(CTS) Sashimi

11 Feb


Sashimi is an important element in Japanese cuisine, where it is often served at the beginning of a meal as a palate cleanser and appetizer. It is often compared to sushi, another popular Japanese dish, although the two are actually different. Sashimi is raw fish sliced very thin and served with a variety of garnishes and sauces. Sushi is served with rice, and often appears wrapped in specially treated seaweed known as nori.
Sashimi is always made with saltwater fish, because many freshwater fish species contain parasites which could cause intestinal distress if eaten. In addition, the fish used for sashimi is fresh and of the highest quality, to ensure optimum flavor and healthiness. Many restaurants keep their fish alive in saltwater tanks, ensuring that the fish can be prepared to order. When going out for sashimi, pick a reputable restaurant with an obvious supply of fresh, high quality fish. When preparing sashimi at home, make sure that your fishmonger knows that you intend to eat the fish raw, so that he or she can recommend the most safe and fresh specimens:

Sashimi is often prepared at a bar so that customers can watch the chef. This tradition probably stems from a desire to make sure that the fish being used is fresh and of the highest quality, but it is also very interesting to watch sashimi being prepared. Chefs use a very sharp knife to fillet the fish, removing potentially dangerous bones along with the skin. Then the fish is sliced very fine and beautifully laid out on a platter along with the garnishes and sauces of choice.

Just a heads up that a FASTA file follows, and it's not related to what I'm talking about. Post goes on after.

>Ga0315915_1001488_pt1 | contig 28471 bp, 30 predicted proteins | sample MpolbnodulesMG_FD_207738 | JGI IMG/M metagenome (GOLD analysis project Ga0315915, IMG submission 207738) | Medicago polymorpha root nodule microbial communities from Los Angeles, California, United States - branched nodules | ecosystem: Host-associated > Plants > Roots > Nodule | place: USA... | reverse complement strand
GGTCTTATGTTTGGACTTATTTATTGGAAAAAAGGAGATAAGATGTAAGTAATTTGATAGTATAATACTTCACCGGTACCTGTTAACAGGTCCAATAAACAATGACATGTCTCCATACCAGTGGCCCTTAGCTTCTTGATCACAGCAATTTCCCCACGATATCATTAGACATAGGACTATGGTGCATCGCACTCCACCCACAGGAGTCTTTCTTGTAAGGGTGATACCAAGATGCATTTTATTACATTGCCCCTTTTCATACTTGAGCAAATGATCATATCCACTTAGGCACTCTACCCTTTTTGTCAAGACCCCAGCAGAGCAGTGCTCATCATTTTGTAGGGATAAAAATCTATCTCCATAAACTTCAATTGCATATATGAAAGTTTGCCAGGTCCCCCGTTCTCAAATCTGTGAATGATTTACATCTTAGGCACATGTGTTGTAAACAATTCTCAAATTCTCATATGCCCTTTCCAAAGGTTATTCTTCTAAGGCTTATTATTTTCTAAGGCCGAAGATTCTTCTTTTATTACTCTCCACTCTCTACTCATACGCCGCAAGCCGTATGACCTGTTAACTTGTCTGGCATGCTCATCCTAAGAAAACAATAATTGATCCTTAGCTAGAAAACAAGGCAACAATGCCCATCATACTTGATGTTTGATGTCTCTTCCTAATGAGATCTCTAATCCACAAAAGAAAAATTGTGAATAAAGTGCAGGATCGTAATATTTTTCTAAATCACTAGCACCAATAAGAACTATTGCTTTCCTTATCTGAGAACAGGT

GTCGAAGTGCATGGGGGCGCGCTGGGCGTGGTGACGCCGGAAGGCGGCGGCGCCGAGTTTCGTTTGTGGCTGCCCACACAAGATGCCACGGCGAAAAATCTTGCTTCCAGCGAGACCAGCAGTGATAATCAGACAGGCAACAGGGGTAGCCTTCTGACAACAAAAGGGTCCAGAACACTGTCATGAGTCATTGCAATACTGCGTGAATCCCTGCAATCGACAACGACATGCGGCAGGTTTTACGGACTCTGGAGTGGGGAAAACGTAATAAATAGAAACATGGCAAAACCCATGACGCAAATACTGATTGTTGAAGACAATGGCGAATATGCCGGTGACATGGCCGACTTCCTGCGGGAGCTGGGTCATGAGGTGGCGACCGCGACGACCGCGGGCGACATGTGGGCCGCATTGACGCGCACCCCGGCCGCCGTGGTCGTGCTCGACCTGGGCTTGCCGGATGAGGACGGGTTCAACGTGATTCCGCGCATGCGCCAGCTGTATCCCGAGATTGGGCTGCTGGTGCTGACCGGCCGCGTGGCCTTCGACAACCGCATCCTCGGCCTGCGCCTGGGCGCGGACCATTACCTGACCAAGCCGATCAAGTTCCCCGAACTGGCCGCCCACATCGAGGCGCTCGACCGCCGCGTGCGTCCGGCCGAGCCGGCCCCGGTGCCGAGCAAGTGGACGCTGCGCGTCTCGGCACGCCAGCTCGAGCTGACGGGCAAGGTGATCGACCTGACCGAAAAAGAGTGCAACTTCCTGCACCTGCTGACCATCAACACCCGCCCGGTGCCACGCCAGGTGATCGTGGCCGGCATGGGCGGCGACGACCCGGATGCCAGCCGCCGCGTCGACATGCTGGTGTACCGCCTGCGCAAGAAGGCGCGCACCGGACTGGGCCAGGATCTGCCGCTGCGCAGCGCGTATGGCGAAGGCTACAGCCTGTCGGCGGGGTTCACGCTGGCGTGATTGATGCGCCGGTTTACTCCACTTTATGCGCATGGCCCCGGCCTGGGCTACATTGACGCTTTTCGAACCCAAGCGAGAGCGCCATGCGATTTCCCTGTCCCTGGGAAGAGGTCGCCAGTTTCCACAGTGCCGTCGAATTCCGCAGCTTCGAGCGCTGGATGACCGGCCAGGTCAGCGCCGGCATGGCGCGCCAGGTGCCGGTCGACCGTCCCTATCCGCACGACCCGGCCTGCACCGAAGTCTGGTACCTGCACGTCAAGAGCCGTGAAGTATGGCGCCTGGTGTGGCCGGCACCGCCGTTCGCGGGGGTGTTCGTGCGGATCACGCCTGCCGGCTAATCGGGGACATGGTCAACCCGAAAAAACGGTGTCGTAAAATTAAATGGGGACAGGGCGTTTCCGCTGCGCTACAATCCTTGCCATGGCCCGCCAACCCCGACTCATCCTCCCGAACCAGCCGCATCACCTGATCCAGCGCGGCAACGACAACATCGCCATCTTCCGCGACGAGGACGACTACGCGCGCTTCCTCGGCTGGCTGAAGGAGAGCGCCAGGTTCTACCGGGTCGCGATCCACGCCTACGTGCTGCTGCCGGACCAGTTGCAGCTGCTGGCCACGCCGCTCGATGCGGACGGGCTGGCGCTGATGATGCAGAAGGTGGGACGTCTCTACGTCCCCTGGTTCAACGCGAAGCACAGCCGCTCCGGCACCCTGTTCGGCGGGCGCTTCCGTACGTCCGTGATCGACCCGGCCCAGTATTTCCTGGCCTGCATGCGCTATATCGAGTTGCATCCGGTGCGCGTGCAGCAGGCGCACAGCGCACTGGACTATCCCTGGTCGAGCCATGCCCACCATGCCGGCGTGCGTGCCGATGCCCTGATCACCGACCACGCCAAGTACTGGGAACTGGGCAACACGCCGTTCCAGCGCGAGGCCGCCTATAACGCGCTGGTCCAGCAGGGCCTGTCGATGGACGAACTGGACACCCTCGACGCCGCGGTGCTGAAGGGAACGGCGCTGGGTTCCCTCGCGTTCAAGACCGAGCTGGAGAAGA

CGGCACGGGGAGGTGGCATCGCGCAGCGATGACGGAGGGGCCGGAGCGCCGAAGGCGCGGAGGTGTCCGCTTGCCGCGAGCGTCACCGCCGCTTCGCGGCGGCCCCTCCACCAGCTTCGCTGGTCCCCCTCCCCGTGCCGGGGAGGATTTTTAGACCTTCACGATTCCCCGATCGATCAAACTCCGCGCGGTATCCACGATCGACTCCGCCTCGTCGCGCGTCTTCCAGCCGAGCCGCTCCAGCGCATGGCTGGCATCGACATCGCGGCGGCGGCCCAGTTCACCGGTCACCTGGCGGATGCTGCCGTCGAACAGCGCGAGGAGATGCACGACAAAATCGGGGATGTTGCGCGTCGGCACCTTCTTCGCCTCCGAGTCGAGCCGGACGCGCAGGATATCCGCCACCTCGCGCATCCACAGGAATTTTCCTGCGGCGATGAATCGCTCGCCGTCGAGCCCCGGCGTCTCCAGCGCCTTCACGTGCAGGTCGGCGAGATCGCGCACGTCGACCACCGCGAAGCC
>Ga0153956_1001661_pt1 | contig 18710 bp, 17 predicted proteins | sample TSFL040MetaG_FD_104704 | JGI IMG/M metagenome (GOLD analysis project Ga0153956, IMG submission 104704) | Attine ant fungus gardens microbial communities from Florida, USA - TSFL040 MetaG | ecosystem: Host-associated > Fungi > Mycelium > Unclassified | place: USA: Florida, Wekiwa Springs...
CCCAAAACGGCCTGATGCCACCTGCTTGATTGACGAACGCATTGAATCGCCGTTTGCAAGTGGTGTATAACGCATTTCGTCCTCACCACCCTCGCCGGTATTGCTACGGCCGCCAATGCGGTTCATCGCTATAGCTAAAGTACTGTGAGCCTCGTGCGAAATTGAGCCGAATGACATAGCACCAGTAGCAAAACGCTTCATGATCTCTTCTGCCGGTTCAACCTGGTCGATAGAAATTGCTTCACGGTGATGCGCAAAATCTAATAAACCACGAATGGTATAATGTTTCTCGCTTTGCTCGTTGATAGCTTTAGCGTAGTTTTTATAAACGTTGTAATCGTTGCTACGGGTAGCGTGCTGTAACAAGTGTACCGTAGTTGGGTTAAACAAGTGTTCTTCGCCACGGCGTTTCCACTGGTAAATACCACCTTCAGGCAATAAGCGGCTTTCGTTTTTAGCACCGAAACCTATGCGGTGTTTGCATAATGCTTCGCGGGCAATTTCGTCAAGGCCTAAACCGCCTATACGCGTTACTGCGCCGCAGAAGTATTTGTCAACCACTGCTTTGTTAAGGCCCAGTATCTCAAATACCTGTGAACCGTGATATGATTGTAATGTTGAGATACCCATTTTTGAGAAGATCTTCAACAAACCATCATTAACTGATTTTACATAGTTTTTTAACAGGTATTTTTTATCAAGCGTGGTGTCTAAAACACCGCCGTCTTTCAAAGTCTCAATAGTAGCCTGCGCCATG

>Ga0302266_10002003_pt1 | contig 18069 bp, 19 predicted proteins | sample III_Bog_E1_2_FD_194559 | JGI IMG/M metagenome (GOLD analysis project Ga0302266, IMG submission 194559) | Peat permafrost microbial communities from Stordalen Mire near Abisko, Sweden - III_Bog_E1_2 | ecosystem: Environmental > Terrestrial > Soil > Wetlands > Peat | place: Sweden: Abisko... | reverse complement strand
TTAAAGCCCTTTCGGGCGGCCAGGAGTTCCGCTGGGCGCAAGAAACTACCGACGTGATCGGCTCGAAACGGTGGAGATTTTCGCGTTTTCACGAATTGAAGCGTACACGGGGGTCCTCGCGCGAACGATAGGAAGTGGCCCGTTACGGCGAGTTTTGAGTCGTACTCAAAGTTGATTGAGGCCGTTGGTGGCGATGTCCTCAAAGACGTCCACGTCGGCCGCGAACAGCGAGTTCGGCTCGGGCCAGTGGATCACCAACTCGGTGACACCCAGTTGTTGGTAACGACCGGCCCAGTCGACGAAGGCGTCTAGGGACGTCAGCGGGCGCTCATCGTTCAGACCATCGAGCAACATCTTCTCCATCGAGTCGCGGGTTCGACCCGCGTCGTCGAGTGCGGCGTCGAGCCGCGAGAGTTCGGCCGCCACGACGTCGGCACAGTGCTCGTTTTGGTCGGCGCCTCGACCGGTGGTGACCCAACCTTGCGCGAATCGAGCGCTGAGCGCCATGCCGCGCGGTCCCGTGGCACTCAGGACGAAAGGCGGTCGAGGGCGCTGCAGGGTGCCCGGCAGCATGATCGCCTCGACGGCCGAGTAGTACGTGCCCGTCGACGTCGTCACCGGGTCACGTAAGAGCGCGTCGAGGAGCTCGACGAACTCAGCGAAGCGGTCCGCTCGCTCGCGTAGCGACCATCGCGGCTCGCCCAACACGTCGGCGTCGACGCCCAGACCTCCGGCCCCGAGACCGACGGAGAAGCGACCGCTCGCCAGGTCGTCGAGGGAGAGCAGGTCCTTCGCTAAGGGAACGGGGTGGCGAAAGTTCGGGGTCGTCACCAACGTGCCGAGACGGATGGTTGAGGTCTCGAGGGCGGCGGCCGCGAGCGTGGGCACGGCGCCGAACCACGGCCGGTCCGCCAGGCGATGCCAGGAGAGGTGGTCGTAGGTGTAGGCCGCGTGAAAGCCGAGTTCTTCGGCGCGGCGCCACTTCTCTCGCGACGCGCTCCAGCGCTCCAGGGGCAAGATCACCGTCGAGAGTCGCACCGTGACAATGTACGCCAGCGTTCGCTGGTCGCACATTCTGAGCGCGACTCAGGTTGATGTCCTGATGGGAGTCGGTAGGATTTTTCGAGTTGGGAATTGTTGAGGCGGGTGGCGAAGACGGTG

Common garnishes for sashimi include pickled vegetables such as ginger, shredded daikon radish, and toasted nori. Sashimi is usually also served with soy sauce and wasabi, and some cooks add ground ginger root to the soy sauce for an extra dimension of flavor. The sashimi and condiments are arranged so that consumers can easily pick up pieces of fish and garnish with chopsticks before dunking them in the sauce.

Source : wisegeek.com


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